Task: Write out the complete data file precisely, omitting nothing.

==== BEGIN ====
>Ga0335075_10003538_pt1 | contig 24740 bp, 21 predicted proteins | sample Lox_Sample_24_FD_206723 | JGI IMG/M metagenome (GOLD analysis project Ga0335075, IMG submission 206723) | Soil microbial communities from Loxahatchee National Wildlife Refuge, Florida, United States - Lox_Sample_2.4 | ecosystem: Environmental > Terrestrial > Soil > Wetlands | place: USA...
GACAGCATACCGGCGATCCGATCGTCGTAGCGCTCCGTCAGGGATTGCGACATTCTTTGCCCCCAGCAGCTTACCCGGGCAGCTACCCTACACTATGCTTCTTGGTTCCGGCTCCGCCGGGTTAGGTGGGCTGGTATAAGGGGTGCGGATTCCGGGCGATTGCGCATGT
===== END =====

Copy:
>Ga0335075_10003538_pt1 | contig 24740 bp, 21 predicted proteins | sample Lox_Sample_24_FD_206723 | JGI IMG/M metagenome (GOLD analysis project Ga0335075, IMG submission 206723) | Soil microbial communities from Loxahatchee National Wildlife Refuge, Florida, United States - Lox_Sample_2.4 | ecosystem: Environmental > Terrestrial > Soil > Wetlands | place: USA...
GACAGCATACCGGCGATCCGATCGTCGTAGCGCTCCGTCAGGGATTGCGACATTCTTTGCCCCCAGCAGCTTACCCGGGCAGCTACCCTACACTATGCTTCTTGGTTCCGGCTCCGCCGGGTTAGGTGGGCTGGTATAAGGGGTGCGGATTCCGGGCGATTGCGCATGT